Episode 5 begins at the 1998 All-Star game where a young Kobe Bryant was making his All-Star Game debut, and for Jordan, it was speculated to be his last. Bryant wasn’t a true star yet, in the 1998 season, he was still coming off the bench for the Lakers. But, he was still dubbed to be the “next Jordan” and he didn’t disappoint.
Jordan had taken note of the young Bryant and made comments about him in the locker room pregame saying, “That little Laker boy’s gonna take everybody one on one… He doesn’t let the game come to him. he just goes out there and takes it.”
It’s a sweet taste of irony for Jordan, of all people, to be messing with Bryant for taking the game into his own hands rather than relying on his teammates, which is something Jordan routinely did and led to him hitting countless game-winning shots en-route to winning six championships. Bryant kept the same mentality throughout his hall-of-fame career which ultimately ended with five championships. RIP Kobe
Michael Jordan almost didn’t sign with Nike. As hard as that is to believe now because of the multi-billion dollar Jordan brand, Jordan was sold on signing with Addidas after college. In the late 1980s, Converse was the shoe of the NBA wand had stars like Magic Johnson, Larry Bird, and Julius Erving signed with them. Converse wasn’t willing to sign Jordan because they thought there the no way he could ever be on their level (they were wrong), and Addidas wasn’t willing to give Jordan his own shoe. That left Nike, an upstart company that mostly made track and running shoes at the time. Initially, Jodan didn’t want to sign with Nike at all, his agent at the time, David Falk couldn’t convince Jordan to get on the plane to go visit Nike. Falk had to call Deloris Jordon, Michael’s mother to convince him to visit Nike.
“My mother said, ‘you’re going to go listen. You may not like it, but you’re going to go listen,'” Jordan recalls. She made me get on that plane and go listen.”
Nike proceeded to make Jordan an offer that he couldn’t turn down, giving him an estimated $250,000 – more than double what any other established star player was making from their shoe deal, as well as his own signature shoe, the “Air Jordan[s]”.
His signature show took off in year one, earning an estimated $126 million dollars. Now there is the Jordan brand as we know it today. Over a 12-month period ending May 2019, Nike’s Jordan Brand generated $3.14 billion. That’s only ONE year and Jordans estimated cut was $130 million dollars, per Forbes.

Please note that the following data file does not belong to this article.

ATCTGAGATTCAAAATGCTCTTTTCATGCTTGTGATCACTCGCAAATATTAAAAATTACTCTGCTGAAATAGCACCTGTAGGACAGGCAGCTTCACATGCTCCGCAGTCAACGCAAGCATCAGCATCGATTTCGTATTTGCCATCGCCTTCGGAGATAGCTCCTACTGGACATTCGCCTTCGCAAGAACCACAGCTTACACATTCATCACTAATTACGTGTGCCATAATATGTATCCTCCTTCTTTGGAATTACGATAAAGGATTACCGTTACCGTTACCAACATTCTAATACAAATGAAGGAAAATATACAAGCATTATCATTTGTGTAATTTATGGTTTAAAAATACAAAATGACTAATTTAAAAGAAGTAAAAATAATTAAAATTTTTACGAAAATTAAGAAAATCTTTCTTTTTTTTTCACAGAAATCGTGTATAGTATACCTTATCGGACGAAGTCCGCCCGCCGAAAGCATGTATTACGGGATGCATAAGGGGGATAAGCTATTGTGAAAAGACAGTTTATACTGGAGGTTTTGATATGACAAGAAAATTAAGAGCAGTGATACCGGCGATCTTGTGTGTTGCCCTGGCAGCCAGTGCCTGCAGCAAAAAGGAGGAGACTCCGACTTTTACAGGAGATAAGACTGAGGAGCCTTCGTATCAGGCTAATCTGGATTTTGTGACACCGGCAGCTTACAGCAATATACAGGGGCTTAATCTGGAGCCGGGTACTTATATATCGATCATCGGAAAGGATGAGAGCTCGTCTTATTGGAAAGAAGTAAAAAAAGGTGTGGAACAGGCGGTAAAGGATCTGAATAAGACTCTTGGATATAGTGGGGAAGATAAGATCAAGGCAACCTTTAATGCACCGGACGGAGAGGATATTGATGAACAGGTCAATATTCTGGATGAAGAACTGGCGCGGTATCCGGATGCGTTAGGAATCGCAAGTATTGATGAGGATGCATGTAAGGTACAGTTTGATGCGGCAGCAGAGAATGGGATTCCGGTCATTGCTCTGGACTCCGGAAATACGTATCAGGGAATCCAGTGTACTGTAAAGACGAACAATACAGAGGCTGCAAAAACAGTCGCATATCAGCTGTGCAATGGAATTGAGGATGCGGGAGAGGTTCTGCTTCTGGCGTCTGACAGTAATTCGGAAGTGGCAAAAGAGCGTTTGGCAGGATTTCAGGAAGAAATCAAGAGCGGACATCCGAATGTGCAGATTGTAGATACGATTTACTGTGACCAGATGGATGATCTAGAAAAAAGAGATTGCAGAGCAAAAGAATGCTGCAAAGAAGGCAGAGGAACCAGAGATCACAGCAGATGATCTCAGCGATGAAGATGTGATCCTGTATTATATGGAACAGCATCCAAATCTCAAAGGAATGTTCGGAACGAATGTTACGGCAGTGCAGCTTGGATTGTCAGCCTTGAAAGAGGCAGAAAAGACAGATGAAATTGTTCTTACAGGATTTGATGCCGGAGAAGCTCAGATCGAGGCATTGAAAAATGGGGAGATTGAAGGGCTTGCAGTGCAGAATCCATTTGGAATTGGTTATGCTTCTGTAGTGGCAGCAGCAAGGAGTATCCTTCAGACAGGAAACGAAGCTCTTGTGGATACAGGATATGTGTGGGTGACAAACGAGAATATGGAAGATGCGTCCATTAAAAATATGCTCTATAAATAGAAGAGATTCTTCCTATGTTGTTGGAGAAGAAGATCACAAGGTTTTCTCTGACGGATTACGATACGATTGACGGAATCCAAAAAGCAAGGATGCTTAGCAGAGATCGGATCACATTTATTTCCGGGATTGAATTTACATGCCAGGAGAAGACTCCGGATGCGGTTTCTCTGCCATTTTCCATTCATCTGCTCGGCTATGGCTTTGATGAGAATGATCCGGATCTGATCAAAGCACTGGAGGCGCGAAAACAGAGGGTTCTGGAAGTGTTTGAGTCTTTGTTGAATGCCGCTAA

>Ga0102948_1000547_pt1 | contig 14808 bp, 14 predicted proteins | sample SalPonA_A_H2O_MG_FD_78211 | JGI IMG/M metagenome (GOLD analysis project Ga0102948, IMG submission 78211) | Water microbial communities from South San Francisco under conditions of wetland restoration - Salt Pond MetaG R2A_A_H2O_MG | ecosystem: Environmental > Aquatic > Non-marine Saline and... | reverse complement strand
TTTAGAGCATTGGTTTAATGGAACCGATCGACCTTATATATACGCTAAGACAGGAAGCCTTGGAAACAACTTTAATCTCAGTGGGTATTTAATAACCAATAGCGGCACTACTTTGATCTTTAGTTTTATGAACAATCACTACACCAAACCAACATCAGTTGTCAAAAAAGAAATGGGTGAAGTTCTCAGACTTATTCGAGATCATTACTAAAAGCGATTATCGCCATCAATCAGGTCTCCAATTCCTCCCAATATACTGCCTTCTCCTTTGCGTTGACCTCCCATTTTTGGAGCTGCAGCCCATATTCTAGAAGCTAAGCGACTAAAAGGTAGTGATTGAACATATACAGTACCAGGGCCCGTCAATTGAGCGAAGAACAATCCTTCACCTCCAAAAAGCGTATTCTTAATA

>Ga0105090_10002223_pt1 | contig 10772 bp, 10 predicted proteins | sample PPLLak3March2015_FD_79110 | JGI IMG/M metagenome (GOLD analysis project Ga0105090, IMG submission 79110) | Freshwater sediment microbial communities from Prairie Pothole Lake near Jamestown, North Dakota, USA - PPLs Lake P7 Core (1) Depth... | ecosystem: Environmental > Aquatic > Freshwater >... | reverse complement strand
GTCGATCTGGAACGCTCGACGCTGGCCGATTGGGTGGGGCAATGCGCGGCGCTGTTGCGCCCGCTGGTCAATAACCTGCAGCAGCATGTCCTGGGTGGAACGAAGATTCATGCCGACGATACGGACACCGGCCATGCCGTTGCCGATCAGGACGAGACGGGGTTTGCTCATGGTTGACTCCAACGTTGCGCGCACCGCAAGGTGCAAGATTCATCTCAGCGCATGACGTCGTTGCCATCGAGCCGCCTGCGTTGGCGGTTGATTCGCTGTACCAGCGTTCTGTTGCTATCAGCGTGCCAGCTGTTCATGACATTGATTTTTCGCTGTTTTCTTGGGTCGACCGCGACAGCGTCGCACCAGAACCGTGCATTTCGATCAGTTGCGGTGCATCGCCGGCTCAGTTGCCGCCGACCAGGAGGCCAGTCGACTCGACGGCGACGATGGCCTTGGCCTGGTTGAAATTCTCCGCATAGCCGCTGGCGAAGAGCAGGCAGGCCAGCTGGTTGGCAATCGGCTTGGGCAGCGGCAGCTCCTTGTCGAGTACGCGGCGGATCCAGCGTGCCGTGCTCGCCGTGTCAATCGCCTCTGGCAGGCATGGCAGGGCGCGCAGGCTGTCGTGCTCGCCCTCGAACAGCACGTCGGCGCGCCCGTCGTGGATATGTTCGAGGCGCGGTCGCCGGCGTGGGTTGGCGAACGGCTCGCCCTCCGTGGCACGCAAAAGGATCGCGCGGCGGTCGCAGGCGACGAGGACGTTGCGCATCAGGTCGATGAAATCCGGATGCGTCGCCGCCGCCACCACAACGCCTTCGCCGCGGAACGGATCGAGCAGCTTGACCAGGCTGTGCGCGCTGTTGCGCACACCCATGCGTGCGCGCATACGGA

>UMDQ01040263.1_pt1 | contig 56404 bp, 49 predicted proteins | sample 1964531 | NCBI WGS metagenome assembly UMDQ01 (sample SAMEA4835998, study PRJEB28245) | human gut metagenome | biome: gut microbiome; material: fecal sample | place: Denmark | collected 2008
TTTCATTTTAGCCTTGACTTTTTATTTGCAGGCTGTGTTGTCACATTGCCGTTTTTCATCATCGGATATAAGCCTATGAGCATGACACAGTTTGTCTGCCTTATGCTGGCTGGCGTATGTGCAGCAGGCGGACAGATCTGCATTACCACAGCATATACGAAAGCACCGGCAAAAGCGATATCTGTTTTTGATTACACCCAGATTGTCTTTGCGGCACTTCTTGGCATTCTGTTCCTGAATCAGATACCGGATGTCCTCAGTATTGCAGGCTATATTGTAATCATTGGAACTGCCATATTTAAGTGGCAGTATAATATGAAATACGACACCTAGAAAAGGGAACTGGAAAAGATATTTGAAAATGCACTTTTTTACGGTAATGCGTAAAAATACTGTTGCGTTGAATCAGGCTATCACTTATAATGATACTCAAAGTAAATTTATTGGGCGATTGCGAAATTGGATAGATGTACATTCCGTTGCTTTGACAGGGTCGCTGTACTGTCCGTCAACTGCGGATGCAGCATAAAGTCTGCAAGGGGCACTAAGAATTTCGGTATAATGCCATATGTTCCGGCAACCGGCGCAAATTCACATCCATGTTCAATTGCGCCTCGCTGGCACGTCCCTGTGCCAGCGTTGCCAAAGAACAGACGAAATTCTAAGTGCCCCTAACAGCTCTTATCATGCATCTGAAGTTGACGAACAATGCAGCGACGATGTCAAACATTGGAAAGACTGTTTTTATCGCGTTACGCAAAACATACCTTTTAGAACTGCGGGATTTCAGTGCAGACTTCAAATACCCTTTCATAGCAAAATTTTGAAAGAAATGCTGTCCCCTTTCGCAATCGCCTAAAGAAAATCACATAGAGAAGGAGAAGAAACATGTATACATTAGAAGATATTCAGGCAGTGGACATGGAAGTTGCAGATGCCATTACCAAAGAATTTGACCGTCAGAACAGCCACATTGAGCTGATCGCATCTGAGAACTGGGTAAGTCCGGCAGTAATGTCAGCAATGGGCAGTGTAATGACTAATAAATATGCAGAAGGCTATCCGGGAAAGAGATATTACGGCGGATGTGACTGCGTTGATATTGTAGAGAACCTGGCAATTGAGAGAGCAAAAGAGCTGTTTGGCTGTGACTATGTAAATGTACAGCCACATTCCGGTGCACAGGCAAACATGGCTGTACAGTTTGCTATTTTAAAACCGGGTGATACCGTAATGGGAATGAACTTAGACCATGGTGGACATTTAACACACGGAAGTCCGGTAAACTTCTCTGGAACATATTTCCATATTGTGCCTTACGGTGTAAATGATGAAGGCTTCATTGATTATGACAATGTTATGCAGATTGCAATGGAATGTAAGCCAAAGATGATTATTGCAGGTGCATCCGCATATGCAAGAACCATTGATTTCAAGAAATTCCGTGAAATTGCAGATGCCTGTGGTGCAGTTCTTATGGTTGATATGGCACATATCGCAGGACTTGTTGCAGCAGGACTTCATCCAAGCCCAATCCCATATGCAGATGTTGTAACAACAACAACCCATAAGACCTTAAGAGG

That’s how Jordan, who made less than $90 million in salary in his NBA career, now is worth over $2 billion. It was his shoes. And there is only one person to thank, his mom.
In 1992, the “Dream Team” was assembled. The “Dream Team” was comprised of the 12 best basketball players at the time and were led by Jodan, Charles Barkley, Karl Malone, and Chris Mullin. They traveled to Barcelona for the Olympic games and held a practice just a few days before their first game. It was a scrimmage. But it was way more than just that, it was about pride. Magic Johnson was trying to prove that he was still “top-dog” and Jordan wasn’t the face of the NBA just yet. Johnson and Jordan were on different teams and early, Jordan was down by eight, and Johnson started talking trash. He unleashed a beast.
Warriors forward Chris Mullin was in the scrimmage and said, “It all kind of culminated in that session where Magic and Michael, it was basically a 1-on-1 competition and the other four players were kind of participating with them, Magic was not relinquishing the mantle of the man in the NBA until after that scrimmage.”
Jordan went on to score eight points in a row to tie the game and his team ended up winning easily.
Boston Celtics legend Larry Bird was watching from the sidelines while nursing an injury. He and Johnson have had their battles throughout the eighties, winning two titles each. Bird said to Johnson, “It’s over dude. This is his league.”
Episodes 7 and 8 air on ESPN Sunday night at 6:00 p.m. They will be going over Jordan’s first retirement for the NBA and the start of his baseball career and how Scottie Pippen emerged as one of the league’s best players during that time. Also, it will continue to document the Bull’s quest to win their sixth championship in 1998.